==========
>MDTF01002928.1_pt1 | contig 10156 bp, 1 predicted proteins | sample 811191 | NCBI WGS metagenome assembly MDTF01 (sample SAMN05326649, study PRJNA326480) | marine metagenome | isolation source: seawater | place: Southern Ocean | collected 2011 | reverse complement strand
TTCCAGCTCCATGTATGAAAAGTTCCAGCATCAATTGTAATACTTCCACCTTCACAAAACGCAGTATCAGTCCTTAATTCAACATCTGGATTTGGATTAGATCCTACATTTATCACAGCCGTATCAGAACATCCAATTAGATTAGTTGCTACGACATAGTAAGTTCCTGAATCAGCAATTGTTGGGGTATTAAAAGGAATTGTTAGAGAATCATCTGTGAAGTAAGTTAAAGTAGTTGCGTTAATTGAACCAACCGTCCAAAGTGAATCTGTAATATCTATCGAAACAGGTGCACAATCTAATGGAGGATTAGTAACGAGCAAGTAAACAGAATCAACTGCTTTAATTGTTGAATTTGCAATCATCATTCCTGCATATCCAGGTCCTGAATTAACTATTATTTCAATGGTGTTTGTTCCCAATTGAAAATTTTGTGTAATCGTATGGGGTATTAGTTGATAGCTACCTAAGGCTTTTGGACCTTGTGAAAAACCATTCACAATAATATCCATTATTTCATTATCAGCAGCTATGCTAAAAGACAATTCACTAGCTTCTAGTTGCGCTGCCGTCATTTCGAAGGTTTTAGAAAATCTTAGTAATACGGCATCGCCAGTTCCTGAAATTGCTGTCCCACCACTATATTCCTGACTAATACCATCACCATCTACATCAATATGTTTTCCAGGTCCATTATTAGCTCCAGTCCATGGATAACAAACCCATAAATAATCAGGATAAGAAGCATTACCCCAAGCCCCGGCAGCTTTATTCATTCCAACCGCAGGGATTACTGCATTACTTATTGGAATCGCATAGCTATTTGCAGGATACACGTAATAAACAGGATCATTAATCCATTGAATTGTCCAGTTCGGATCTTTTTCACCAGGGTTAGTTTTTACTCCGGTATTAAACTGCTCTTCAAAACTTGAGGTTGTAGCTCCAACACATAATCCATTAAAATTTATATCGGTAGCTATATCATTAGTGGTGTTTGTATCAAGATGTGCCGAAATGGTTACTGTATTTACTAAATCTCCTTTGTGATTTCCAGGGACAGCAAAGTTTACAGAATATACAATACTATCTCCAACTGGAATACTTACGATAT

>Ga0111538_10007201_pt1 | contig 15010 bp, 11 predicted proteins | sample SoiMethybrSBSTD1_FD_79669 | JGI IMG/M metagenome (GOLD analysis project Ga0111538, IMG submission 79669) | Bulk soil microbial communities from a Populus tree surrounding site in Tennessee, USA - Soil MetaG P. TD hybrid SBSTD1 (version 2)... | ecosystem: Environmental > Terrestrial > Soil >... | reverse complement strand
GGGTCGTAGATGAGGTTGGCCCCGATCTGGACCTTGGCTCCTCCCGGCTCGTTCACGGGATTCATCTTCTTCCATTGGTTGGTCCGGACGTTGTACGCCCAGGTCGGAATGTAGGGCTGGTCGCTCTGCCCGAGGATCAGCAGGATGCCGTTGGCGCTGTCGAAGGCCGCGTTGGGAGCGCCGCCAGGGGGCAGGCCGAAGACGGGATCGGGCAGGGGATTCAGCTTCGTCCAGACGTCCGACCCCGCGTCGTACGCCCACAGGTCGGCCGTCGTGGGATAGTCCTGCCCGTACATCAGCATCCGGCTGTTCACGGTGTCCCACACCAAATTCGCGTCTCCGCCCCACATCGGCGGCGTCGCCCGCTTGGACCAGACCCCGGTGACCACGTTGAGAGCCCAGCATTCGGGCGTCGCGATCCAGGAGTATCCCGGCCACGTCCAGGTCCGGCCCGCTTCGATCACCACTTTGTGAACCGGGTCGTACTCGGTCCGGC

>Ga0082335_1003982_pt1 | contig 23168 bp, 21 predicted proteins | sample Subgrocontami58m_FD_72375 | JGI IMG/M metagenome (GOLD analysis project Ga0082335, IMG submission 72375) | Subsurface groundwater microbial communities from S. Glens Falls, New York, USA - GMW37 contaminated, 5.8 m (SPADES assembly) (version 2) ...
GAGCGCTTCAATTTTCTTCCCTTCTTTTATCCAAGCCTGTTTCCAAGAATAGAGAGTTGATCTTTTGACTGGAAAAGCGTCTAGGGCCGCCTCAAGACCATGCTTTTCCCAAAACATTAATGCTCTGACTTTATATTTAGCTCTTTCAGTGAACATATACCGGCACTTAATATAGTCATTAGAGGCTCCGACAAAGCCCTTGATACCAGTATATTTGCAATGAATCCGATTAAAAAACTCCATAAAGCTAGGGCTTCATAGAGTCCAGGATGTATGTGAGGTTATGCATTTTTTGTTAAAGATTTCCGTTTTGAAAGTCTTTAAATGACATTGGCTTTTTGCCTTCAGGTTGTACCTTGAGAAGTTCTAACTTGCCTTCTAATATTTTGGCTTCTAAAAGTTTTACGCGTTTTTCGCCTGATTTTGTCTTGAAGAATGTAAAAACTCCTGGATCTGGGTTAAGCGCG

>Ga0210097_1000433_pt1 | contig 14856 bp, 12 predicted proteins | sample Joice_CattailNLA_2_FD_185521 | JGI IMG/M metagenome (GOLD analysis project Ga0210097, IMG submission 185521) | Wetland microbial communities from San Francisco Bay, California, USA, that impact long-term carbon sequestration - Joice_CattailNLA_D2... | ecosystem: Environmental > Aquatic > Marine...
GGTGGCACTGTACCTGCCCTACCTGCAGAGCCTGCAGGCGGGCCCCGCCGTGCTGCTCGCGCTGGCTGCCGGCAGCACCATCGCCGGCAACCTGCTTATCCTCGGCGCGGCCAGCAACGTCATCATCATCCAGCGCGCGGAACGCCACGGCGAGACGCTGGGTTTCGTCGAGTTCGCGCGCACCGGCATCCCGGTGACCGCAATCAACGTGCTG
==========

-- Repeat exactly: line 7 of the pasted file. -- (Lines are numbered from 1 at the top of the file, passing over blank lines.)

>Ga0210097_1000433_pt1 | contig 14856 bp, 12 predicted proteins | sample Joice_CattailNLA_2_FD_185521 | JGI IMG/M metagenome (GOLD analysis project Ga0210097, IMG submission 185521) | Wetland microbial communities from San Francisco Bay, California, USA, that impact long-term carbon sequestration - Joice_CattailNLA_D2... | ecosystem: Environmental > Aquatic > Marine...